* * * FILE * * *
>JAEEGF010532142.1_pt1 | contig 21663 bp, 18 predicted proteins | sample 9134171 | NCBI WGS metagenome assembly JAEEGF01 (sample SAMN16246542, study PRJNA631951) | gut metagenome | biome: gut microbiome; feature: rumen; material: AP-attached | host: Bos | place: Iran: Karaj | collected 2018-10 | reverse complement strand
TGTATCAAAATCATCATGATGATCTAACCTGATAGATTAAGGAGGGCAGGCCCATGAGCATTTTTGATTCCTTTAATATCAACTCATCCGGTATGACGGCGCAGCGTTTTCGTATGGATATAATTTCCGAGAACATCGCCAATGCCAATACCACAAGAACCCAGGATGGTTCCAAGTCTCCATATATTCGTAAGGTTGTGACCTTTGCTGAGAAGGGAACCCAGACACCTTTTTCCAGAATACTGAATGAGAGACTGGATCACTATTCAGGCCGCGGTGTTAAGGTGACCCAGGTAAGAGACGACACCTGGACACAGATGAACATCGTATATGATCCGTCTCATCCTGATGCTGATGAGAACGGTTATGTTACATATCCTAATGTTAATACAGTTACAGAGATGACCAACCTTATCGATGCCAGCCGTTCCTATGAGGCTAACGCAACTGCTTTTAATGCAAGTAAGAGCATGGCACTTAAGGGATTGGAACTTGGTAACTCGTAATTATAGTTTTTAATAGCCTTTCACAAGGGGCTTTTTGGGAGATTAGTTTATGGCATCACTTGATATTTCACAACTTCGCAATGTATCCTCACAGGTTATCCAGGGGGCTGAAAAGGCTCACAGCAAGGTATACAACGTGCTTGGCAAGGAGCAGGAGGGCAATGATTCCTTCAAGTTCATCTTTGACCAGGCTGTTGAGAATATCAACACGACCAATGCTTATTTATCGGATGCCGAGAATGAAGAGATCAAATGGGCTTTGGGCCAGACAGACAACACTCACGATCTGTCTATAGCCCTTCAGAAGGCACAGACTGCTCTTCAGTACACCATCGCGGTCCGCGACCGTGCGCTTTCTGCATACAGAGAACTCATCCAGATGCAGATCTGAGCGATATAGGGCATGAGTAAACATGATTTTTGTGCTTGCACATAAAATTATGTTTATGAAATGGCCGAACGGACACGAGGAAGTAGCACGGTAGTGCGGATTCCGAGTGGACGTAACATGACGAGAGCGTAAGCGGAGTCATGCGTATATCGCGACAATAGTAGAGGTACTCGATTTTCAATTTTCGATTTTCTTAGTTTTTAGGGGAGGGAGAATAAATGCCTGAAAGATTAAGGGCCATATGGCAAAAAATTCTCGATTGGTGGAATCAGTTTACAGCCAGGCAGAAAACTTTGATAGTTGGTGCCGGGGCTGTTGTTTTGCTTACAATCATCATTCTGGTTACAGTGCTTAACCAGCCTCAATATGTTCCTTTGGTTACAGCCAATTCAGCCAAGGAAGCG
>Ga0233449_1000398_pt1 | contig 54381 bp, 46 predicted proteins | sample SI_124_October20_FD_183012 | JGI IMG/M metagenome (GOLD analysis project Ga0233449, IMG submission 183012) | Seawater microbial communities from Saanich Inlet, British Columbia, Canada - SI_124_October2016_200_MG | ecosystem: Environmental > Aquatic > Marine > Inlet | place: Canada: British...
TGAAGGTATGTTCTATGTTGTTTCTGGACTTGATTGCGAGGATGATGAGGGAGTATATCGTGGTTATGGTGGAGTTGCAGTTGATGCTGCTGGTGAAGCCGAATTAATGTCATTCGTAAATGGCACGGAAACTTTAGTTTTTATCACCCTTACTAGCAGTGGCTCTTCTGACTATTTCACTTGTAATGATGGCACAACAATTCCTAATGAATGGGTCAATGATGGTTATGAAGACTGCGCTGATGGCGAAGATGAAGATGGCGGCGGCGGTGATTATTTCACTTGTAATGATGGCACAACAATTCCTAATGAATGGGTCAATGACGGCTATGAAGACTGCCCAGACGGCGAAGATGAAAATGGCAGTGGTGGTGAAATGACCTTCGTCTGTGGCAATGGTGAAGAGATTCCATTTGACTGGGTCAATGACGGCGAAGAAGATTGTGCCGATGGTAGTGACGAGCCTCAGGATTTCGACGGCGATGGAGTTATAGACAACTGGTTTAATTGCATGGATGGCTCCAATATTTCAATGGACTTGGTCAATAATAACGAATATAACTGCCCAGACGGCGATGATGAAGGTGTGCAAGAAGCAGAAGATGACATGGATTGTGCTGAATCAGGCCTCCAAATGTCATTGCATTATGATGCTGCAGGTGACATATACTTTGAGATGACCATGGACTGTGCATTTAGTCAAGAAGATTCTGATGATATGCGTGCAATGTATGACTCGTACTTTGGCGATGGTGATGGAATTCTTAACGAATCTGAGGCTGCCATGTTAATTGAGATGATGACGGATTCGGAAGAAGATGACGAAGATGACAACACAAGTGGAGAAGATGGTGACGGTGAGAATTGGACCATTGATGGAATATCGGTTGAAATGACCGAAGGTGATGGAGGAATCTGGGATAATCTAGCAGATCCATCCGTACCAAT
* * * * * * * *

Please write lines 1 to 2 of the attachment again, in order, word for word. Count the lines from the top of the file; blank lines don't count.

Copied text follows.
>JAEEGF010532142.1_pt1 | contig 21663 bp, 18 predicted proteins | sample 9134171 | NCBI WGS metagenome assembly JAEEGF01 (sample SAMN16246542, study PRJNA631951) | gut metagenome | biome: gut microbiome; feature: rumen; material: AP-attached | host: Bos | place: Iran: Karaj | collected 2018-10 | reverse complement strand
TGTATCAAAATCATCATGATGATCTAACCTGATAGATTAAGGAGGGCAGGCCCATGAGCATTTTTGATTCCTTTAATATCAACTCATCCGGTATGACGGCGCAGCGTTTTCGTATGGATATAATTTCCGAGAACATCGCCAATGCCAATACCACAAGAACCCAGGATGGTTCCAAGTCTCCATATATTCGTAAGGTTGTGACCTTTGCTGAGAAGGGAACCCAGACACCTTTTTCCAGAATACTGAATGAGAGACTGGATCACTATTCAGGCCGCGGTGTTAAGGTGACCCAGGTAAGAGACGACACCTGGACACAGATGAACATCGTATATGATCCGTCTCATCCTGATGCTGATGAGAACGGTTATGTTACATATCCTAATGTTAATACAGTTACAGAGATGACCAACCTTATCGATGCCAGCCGTTCCTATGAGGCTAACGCAACTGCTTTTAATGCAAGTAAGAGCATGGCACTTAAGGGATTGGAACTTGGTAACTCGTAATTATAGTTTTTAATAGCCTTTCACAAGGGGCTTTTTGGGAGATTAGTTTATGGCATCACTTGATATTTCACAACTTCGCAATGTATCCTCACAGGTTATCCAGGGGGCTGAAAAGGCTCACAGCAAGGTATACAACGTGCTTGGCAAGGAGCAGGAGGGCAATGATTCCTTCAAGTTCATCTTTGACCAGGCTGTTGAGAATATCAACACGACCAATGCTTATTTATCGGATGCCGAGAATGAAGAGATCAAATGGGCTTTGGGCCAGACAGACAACACTCACGATCTGTCTATAGCCCTTCAGAAGGCACAGACTGCTCTTCAGTACACCATCGCGGTCCGCGACCGTGCGCTTTCTGCATACAGAGAACTCATCCAGATGCAGATCTGAGCGATATAGGGCATGAGTAAACATGATTTTTGTGCTTGCACATAAAATTATGTTTATGAAATGGCCGAACGGACACGAGGAAGTAGCACGGTAGTGCGGATTCCGAGTGGACGTAACATGACGAGAGCGTAAGCGGAGTCATGCGTATATCGCGACAATAGTAGAGGTACTCGATTTTCAATTTTCGATTTTCTTAGTTTTTAGGGGAGGGAGAATAAATGCCTGAAAGATTAAGGGCCATATGGCAAAAAATTCTCGATTGGTGGAATCAGTTTACAGCCAGGCAGAAAACTTTGATAGTTGGTGCCGGGGCTGTTGTTTTGCTTACAATCATCATTCTGGTTACAGTGCTTAACCAGCCTCAATATGTTCCTTTGGTTACAGCCAATTCAGCCAAGGAAGCG